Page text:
This is where people find their first, and arguably biggest, flaw. They are doing the exercises in a program with the end in mind. They are simply completing sets without truly mastering each repetition as it's own.

 

Rep speed can be out of whack, form can be ugly, and rest periods could be insanely too long (or short - as is the case with cardio junkies). 

 

Doesn't matter. They got it done. On to the next move...

 

This attitude is responsible for injuries, plateaus, and program jumping all the same. It's time to slow down, tighten the form, and be honest with you can and can't do. Don't go throwing around more weight than you should on your next set of rows just because you can make the bells move. Ask yourself if you are controlling the weight or if it's controlling you!

 

This is why I don't love counting repetitions with my clients. I know it can be incredibly frustrating to them when they ask, "how many?" and I meet them with, "I don't know, 7 to 9". I'm giving them a range to aim for and I'll specify tempo and focus with my cues, but beyond this I'll just let them work. 

 

Mastery of your movements, each of them that are in the program, is critical to actualizing the success of the program.

 

Embracing the Mundane -

 

Not every exercise in a program is sexy or satisfying. In fact, a lot of the necessary components of a great program are a bit boring and mundane.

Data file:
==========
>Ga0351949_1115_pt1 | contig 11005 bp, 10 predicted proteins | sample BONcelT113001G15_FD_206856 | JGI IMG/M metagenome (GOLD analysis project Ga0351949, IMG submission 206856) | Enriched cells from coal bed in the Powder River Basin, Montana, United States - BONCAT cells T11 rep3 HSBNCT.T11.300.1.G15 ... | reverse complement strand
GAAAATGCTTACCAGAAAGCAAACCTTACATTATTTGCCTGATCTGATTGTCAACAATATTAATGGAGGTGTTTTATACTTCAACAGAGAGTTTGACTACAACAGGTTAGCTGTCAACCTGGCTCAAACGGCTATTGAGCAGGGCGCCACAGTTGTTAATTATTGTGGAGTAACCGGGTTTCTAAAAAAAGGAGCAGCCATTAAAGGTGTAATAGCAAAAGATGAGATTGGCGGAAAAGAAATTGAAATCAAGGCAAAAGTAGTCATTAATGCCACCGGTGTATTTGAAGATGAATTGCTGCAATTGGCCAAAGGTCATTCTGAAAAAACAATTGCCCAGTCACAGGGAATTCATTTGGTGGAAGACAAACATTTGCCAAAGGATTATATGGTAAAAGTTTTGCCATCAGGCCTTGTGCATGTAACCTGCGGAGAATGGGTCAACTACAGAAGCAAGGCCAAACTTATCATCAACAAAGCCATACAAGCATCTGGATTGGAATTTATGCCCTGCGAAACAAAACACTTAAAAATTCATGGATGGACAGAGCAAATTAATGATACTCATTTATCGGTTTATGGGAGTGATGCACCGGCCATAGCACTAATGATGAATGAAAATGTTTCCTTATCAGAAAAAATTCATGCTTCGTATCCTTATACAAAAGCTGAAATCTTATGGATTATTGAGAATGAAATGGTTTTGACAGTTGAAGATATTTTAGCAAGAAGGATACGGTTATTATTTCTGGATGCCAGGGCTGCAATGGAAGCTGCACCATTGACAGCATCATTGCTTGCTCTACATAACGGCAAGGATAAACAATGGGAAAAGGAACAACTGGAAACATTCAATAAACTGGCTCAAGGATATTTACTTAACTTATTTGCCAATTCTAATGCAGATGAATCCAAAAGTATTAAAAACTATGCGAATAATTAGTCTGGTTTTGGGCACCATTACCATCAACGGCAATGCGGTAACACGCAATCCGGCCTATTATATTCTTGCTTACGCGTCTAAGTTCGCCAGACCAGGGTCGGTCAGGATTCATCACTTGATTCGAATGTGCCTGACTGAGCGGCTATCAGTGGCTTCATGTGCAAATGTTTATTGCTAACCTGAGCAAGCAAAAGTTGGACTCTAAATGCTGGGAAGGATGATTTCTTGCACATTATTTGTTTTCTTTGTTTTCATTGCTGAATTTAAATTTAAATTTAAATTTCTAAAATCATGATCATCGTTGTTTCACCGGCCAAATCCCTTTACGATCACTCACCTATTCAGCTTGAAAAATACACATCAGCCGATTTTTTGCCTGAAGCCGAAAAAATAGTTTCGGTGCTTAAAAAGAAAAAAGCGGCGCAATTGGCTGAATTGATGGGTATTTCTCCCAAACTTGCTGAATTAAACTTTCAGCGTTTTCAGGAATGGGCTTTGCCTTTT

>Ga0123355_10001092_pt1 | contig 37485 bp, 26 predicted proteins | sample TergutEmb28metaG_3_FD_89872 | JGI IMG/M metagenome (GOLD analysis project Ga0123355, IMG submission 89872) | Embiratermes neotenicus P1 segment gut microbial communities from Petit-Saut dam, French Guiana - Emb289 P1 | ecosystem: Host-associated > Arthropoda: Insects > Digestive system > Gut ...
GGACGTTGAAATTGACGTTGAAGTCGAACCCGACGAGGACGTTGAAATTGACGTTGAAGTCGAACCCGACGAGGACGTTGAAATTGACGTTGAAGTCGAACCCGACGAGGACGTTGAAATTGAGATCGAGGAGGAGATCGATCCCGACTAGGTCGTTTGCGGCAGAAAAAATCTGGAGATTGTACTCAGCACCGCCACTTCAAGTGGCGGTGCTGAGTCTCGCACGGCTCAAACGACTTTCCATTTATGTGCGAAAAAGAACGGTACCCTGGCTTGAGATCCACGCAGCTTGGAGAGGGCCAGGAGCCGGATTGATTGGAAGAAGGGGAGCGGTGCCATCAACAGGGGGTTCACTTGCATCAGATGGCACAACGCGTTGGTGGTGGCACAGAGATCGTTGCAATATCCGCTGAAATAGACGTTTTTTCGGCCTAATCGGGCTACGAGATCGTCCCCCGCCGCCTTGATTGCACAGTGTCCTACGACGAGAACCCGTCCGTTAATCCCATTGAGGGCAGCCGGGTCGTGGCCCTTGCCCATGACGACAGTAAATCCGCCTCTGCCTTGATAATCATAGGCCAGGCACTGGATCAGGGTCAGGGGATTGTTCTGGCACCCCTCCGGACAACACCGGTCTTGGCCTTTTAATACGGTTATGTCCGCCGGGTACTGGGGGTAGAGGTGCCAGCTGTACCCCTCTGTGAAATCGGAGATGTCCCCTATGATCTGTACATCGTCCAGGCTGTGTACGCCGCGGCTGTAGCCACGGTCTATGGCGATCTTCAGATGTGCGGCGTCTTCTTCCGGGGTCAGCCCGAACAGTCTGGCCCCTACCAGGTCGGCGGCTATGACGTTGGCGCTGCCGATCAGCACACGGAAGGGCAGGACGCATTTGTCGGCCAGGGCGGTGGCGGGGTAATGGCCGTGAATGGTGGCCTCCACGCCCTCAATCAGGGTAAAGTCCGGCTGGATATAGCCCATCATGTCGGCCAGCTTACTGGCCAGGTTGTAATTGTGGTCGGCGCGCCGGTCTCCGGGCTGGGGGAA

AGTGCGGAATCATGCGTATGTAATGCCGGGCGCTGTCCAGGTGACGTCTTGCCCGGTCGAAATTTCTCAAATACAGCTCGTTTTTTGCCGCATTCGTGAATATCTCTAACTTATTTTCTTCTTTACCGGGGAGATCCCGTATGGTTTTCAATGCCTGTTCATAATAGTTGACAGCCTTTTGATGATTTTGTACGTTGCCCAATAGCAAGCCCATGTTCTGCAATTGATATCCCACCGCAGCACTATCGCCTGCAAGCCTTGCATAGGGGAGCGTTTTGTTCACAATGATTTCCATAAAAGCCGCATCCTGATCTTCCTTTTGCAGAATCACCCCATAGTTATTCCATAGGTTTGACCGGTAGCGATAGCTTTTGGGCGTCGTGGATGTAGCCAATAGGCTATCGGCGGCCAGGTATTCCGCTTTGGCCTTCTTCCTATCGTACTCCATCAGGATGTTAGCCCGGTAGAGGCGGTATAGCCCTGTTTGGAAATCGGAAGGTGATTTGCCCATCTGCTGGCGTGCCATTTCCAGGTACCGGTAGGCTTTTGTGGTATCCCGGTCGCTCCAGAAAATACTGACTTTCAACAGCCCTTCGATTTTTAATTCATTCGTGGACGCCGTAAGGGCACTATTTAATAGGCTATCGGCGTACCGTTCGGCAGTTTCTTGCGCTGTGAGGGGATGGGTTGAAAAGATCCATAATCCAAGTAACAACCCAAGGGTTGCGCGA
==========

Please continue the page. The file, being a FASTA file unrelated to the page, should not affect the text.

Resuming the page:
• Band pull aparts are critical for an excellent set of shoulders and thoracic extension, but not everyone takes the time to do them. 

  • Hip mobility and activation work will absolutely lead to better deadlifts and squats, but they'll often be the first to go when someone just "wants to lift". 

  • Pallof presses aren't going to put you in line for the cover of a magazine, but they'll strengthen your deep core, obliques, and protect your spine. 

The success of a program, a financial plan, or anything in life - hinges on embracing the little things being done well everyday. Consistency in mundane leads to lasting success. This is something that Jeff Olsen writes about in his book "Slight Edge" - an excellent read for those looking to boost their performance in any facet of life. 

 

 

 

Sure, 6 sets of a tension row might suck, but they are in the program for a reason. Do them, master them, and watch as your consistency rewards you in time. 

 

Association with Exercise -

 

The gym doesn't need to feel like a horrible place of suffering. You should have fun socializing with others, jamming to your favorite playlist, and feel free to take the occasional glance at a mounted television, or answer a text. 

 

Yet, you need to be able to switch that on and off. You need to be able to get in a zone when it is appropriate. Strength training should be done with efforts to associate with each exercise, rep, and movement. 

 

Runners often disassociate, or mentally evacuate, their run. This can be an effective means for handling the repetitive nature of a ten mile hike. Thinking about anything other than the run can make the miles disappear behind them.